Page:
About a month ago a user asked a question that was not well-received by the community, though it was (IMHO) a legitimate question.

I've answered the question and tried to counter-vote the downvotes that question got (however, I'm only one person so I have only one vote).

After I've posted my answer the question was closed as "unclear what you're asking" (when IMHO it was clear even in its first version), and of course I've voted to reopen. Soon later the question was deleted by the community (and again, I voted to undelete).

Now here is the dilemma: On one hand, the question itself is not that bad, but it's not great either, and it has a score of -7 (-12, +5) - so undeleting it will have a positive impact on the OP's reputation (+26 points total), but a negative impact on the OP's questions score.

On the other hand, my answer to this question can help other developers and save them the time I've spent solving a problem with one of my old projects (that took me almost two days to figure out the problem and solve it).

So, should I ask 10k+ users to undelete and reopen it, should I just write a new, self-answered question, that might not get as many views as the current question and answer, or should I just forget about the entire thing?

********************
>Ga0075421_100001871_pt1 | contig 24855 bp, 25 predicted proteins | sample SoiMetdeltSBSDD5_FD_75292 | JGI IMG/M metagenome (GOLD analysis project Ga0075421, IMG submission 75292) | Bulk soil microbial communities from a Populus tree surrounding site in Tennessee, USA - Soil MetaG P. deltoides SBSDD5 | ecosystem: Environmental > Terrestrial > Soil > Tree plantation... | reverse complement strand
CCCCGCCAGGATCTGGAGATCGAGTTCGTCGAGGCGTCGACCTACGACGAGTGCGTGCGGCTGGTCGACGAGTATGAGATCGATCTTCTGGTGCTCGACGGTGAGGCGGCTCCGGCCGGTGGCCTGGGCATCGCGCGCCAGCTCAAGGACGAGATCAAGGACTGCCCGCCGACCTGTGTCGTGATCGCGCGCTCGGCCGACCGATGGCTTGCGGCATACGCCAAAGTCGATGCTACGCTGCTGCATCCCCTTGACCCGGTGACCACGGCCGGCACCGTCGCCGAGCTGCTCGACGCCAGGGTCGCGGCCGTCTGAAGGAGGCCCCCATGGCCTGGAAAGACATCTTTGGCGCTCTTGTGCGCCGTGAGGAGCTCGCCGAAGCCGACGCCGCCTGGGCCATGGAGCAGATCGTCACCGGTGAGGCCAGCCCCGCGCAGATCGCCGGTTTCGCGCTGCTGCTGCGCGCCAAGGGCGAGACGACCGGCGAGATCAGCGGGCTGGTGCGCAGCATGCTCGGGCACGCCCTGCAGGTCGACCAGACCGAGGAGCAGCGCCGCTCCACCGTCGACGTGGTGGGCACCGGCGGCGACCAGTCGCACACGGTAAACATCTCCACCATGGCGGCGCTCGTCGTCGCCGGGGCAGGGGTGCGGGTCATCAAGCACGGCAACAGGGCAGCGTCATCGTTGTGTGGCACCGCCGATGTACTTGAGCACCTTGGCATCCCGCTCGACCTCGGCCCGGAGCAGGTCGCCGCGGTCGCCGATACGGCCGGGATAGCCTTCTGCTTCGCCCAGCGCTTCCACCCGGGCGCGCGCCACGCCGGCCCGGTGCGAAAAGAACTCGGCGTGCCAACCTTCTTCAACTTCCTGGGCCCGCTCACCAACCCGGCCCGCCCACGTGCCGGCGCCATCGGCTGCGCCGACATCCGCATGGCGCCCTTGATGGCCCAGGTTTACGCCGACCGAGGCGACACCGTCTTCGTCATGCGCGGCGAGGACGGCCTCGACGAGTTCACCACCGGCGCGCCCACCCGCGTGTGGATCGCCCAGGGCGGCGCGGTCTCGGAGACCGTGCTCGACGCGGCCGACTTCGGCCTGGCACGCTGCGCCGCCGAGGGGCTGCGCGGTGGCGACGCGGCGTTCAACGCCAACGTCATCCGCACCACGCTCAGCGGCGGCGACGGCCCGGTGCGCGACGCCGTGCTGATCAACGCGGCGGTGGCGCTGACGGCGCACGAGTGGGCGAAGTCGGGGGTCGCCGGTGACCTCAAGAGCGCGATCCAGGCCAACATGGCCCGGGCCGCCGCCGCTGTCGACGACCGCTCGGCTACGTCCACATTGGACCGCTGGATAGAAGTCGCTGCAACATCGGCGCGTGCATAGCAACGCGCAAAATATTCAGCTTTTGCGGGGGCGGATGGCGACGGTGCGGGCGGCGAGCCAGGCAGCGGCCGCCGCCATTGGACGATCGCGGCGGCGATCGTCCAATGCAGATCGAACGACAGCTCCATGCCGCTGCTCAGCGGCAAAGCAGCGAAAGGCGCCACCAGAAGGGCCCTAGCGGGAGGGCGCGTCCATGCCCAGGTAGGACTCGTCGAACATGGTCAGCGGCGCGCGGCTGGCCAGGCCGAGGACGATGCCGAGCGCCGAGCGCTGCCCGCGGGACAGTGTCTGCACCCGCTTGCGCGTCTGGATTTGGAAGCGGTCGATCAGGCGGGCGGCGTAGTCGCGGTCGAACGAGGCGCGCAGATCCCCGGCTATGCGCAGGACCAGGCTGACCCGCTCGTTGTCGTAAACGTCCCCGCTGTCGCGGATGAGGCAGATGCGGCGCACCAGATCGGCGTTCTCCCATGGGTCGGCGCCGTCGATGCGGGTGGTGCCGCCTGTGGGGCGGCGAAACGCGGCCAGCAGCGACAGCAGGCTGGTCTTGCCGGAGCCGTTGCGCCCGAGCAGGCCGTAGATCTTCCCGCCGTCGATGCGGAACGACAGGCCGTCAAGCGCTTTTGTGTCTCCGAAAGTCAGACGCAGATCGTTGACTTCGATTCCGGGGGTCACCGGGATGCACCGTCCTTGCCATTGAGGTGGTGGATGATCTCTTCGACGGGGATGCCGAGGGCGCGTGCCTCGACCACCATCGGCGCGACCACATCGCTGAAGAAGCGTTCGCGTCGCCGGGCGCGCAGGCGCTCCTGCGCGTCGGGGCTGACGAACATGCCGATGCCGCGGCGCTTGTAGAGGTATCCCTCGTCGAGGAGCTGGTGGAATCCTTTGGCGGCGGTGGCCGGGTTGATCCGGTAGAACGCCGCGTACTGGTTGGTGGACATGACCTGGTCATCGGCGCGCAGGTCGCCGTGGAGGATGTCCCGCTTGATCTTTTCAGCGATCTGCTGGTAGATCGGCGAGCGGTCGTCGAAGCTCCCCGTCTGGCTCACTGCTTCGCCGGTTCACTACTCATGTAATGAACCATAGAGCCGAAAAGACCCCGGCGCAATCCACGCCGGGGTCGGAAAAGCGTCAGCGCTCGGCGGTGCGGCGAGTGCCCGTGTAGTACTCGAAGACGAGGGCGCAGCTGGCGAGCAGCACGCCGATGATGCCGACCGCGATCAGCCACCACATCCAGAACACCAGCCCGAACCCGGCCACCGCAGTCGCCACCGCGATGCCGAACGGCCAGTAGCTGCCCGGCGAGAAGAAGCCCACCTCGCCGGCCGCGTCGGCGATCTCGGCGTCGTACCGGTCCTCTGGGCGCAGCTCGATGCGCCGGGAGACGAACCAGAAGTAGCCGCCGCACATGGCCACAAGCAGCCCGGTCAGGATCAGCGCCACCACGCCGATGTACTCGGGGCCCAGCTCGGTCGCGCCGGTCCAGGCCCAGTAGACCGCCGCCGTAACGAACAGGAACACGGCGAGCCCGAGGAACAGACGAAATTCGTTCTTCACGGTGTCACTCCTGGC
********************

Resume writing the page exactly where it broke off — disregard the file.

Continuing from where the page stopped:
Please note that this is not a reputation pursue - though my answer was upvoted I can live perfectly fine without thous extra points - I really think that the question and answer can help other users facing the same problems. If it helps another developer save at least some of the time it took me, then I think it's worth having on Stack Overflow.

Having said that, here's the link to the question:

How many controls can I create and show in a Windows Forms form?

  • I don't care much about vote. So I won't post a self-answerd question. I look at those not great question knowing that even if the word choosen are not exact and do not describe the issue, when you know the solution. But people encontering the issue will use this weird, naive way to describe the issue. Advance user will downvote because it's basic or little unclear, While people facing the issue will hit it like 1rst match on google. I will go with edit , while keeping the naive description and comprehension. And vote re open. But I didn't unlock this power yet, So I would not follow my advice – Drag and Drop Nov 22 '18 at 10:31